2012 will in all likelihood be the last holiday season dominated by the current generation of console platforms and was another very strong year of gaming (uninspired box art trends aside). The survival of the Mayan Apocalypse means I now get to share with you some of my favorite games from the past year, especially since I missed out on vocalizing my feelings on our Game of the Year podcast. As always though, this list comes with the disclaimer that certain titles couldn’t be considered because I didn’t get enough time with them (or any, in many cases). A busier than usual year, a tighter personal budget, and an emphasis on actively attacking my backlog unfortunately meant that the following titles were NOT up for consideration for this list, though the opinions of my respected colleagues lead me to believe they may have each had a good shot: Far Cry 3, Borderlands 2, Mark of the Ninja, X-Com: Enemy Unknown, Darksiders II, PlanetSide 2, Diablo 3, The Last Story, and anything on 3DS. With that significant caveat, let me finally get to my actual list:
7) Rayman: Jungle Run | Pastagames
The mobile space is one much-maligned by many “core” gamers, and not without reason. In the past, the most successful and most interesting games were, while fun, more amusing than exhilarating, more addictive than enthralling. But as some of the most creative people on the planet continue to grasp the potentials of a fully touch-based system of interaction without being tethered by tenured designs of platforms that are fundamentally dissimilar, we get better, more complex, and more dynamic kinds of games—the kinds of games we expect when we play platforms like consoles, PCs, and dedicated gaming handhelds. Rayman: Jungle Run just “gets it”: it gets that the fundamental mechanics of a platformer need to be re-conceptualized and re-defined for a touch medium in an intuitive way. It gets the value of being inviting to players of any experience level, while also embracing the excitement of reacting dynamically to challenging level design, AI, momentum, and new abilities in a way that is so common to gaming’s history and yet so rare on touch-based devices. Rayman: Jungle Run is a great platformer by any standard, but it is currently the defining platformer of the touchscreens that permeate our lives so thoroughly.
6) Assassin’s Creed III | Ubisoft Montreal
There was a ton of hype leading up to the first numbered Assassin’s Creed title in three years. And there was plenty of disappointment imbued from the ambitious game that shortchanged historical importance, muddled most character subplots, suffered from a litany of bugs and mechanical quirks, and crash-landed with an unfulfilling, convoluted ending. Yet despite its struggles, Assassin’s Creed III nevertheless radiated refreshing ambition, soaring where it did succeed. The painstaking recreation of Native American language and culture, the living, breathing colonial civilization rife with conflicting political ideologies, an intricately choreographed and expansive wilderness—these are areas in which the game inspired genuine awe and enthusiasm. Its brash protagonist may have been polarizing, but I for one enjoyed the coarse attitude in a world in upheaval—even if the incredible potential is never quite lived up too. But then, it could have topped this list if it had.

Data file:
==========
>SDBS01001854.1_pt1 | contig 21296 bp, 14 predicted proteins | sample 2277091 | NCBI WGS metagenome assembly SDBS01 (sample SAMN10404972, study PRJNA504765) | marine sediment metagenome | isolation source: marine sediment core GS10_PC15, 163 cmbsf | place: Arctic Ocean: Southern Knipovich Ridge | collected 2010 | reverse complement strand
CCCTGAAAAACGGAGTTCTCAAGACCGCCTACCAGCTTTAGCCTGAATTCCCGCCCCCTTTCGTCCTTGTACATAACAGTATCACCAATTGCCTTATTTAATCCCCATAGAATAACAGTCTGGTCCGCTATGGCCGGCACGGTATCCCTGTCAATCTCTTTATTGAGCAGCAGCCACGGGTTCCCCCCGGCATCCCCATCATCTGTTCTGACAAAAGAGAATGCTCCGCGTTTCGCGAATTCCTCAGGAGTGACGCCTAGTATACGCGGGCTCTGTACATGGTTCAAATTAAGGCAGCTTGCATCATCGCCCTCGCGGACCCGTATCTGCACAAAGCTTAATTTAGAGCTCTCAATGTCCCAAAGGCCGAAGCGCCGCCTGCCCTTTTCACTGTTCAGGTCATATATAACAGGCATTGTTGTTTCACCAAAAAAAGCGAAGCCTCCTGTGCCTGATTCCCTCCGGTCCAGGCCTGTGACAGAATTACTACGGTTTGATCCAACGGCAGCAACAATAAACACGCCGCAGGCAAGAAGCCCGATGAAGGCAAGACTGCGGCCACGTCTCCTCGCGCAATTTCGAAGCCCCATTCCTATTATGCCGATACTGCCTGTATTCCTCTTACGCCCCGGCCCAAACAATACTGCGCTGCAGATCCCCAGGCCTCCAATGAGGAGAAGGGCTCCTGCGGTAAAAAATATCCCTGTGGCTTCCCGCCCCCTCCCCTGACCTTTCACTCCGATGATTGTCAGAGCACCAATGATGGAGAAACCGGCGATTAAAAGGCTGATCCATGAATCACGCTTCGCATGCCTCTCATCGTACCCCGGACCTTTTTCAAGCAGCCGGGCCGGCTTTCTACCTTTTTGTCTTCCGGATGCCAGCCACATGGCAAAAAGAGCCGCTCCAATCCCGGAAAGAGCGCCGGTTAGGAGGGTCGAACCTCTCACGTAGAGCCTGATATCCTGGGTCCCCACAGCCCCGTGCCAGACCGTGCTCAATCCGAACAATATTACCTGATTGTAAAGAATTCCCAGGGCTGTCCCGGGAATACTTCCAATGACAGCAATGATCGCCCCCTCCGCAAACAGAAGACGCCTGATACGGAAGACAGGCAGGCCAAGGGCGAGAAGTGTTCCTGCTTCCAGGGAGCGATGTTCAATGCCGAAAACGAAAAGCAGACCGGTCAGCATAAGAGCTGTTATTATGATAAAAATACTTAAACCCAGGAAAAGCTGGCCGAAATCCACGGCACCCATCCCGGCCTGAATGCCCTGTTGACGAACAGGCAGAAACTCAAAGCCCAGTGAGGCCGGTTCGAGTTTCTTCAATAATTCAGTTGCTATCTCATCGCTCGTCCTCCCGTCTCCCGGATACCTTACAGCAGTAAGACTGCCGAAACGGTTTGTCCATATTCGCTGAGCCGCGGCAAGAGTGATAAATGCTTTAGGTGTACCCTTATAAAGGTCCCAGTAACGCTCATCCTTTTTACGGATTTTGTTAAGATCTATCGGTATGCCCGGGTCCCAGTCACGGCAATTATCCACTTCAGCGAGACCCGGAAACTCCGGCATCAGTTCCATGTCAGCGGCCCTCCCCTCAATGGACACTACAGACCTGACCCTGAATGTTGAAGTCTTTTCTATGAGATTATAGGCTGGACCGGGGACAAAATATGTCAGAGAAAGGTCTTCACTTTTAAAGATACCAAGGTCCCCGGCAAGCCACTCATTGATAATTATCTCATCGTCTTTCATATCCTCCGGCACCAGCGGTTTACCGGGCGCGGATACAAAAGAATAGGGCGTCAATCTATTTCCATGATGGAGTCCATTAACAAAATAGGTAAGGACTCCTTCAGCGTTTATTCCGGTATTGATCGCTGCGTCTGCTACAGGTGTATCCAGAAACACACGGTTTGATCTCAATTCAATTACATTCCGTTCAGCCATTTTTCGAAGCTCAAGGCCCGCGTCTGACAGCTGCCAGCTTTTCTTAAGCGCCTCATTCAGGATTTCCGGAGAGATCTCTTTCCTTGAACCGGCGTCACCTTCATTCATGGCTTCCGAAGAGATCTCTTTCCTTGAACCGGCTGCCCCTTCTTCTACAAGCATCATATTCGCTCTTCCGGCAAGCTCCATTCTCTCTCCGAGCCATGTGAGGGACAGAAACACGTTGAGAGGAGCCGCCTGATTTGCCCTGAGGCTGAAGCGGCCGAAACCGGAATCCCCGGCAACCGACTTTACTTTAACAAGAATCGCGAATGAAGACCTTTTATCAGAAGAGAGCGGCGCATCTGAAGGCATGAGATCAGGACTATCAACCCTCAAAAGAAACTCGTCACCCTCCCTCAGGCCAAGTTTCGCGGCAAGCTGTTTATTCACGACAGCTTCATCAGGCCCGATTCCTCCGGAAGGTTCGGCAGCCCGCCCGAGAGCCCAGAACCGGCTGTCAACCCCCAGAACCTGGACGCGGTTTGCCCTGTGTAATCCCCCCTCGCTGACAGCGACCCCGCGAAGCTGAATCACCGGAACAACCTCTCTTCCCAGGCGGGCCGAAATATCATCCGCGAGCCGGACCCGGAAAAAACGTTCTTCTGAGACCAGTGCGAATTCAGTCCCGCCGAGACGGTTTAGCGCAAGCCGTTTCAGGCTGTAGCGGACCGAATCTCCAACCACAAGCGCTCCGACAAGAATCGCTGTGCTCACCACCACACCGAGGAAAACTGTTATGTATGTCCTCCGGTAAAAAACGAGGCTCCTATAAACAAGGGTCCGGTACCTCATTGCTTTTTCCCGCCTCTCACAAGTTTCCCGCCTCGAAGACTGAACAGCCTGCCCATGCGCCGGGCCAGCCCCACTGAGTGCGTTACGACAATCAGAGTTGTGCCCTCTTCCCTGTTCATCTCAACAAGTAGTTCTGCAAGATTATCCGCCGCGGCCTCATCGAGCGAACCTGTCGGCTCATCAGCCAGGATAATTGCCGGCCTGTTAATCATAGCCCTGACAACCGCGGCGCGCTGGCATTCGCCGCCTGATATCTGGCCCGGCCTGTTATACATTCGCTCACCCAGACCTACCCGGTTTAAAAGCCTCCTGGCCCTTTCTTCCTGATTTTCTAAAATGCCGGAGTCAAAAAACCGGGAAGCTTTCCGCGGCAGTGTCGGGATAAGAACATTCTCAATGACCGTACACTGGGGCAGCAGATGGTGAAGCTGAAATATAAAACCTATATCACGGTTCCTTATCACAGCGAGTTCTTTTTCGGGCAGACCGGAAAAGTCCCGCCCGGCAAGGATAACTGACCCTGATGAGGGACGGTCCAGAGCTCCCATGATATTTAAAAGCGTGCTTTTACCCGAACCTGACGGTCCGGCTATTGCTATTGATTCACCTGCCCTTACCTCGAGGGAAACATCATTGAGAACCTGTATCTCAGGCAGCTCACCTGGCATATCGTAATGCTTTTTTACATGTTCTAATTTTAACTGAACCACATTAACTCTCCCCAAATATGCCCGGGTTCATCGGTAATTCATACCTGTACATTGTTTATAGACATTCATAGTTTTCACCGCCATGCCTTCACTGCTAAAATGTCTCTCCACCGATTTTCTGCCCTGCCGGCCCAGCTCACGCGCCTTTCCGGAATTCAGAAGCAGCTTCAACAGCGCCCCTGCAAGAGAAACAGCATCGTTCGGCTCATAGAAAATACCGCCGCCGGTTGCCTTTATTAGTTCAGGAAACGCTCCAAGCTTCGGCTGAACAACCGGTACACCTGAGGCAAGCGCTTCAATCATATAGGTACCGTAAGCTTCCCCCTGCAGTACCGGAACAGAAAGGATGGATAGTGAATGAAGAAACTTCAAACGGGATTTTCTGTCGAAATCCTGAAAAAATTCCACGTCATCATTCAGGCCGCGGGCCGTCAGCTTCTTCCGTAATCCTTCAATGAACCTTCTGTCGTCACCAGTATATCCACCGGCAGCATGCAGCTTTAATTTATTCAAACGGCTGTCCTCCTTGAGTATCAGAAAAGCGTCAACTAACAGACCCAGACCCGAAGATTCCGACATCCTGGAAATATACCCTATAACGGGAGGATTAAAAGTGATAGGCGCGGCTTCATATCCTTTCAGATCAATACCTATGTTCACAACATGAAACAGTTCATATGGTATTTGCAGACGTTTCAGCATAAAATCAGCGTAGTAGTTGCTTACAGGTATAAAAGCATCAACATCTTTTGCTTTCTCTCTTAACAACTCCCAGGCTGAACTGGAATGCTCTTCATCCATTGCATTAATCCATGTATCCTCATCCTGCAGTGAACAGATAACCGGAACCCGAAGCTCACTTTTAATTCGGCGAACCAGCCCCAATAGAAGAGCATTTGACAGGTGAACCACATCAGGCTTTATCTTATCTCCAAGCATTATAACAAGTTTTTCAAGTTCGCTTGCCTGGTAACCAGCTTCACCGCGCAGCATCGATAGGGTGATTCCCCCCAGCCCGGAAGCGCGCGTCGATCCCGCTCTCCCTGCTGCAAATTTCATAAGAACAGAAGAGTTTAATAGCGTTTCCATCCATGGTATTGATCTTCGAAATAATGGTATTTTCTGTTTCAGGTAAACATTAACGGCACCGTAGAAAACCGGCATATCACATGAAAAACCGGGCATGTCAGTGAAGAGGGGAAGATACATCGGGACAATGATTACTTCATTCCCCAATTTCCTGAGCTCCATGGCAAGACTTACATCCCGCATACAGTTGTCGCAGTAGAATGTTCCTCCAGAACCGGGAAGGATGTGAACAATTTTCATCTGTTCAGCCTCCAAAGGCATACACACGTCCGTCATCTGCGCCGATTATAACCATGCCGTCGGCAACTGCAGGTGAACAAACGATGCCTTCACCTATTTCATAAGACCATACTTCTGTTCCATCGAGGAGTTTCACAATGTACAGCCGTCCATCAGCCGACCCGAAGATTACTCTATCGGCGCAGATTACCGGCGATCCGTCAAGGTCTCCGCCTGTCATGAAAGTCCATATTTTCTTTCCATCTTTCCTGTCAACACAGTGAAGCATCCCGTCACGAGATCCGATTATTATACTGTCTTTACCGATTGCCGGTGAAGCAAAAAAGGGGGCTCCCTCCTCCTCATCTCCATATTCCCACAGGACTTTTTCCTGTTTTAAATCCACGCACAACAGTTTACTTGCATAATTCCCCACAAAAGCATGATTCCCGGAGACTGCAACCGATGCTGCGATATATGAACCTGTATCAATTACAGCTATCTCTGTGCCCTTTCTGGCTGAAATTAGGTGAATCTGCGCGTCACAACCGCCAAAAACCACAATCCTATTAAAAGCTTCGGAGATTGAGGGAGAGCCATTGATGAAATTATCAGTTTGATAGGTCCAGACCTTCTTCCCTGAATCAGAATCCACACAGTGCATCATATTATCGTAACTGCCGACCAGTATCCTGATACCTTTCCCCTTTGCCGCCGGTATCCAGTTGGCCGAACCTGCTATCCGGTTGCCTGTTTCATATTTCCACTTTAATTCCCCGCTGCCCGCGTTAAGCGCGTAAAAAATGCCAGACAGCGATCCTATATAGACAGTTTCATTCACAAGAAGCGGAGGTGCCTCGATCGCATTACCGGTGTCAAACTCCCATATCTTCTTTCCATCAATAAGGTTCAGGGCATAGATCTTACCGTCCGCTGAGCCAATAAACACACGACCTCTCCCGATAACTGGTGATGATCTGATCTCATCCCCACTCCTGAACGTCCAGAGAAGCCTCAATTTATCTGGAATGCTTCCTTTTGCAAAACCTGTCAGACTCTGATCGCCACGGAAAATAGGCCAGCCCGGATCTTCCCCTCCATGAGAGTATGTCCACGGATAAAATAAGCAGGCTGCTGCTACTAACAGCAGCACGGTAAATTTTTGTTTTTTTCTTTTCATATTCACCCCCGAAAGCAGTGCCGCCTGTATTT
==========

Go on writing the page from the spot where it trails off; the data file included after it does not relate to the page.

5) Trials: Evolution | RedLynx
Trials HD was an excellent physics-heavy motorbike obstacle course game a few years ago, but Evolution explodes the core concept to recapture the addictive conquerism of the original and unleash it in ways both familiar and astonishing. The track design is phenomenal and steps up the graphical punch with levels that move seamlessly through exhilirating 3D environments. The notorious difficulty curve keeps just ahead of you as you plow through the escalating single player set lists before reaching the controller-endangering Inferno tier. Creative skill games put hilarious twists on the basic mechanics, or simply expand on the robust physics engine. An ingenious integration of leaderboards keeps social competition intense and at the forefront of gameplay, while a decently distracting multiplayer mode and an insanely multifarious track editor and publishing platform round out some of the most fun you’ll have with a game from 2012.
4) Journey | thatgamecompany
Many adjectives have been used to describe Journey, a game without a true peer or even genre, much like thatgamecompany’s abstract predecessors flOw and Flower. Emotional, beautiful, powerful, awe-inspiring, melodic, captivating, devastating, magnificent, daring, epic, soothing, gut-wrenching—all these words describe the truly unique journey the player goes on (I can’t go without mentioning Austin Wintory’s incredible, Grammy-nominated score). Journey’s not long, not flashy, nor even talky or self-absored. It is instead a game that tugs on your most natural impulses and invites you to discover feelings you never thought you’d associate with a game, especially one so inconspicuous. Much praise has already been heaved on the game, and it may sound like hyperbole to the uninitiated, but I invite anyone to take a Journey and not feel like you just experienced something special—to whatever varying degree that might be.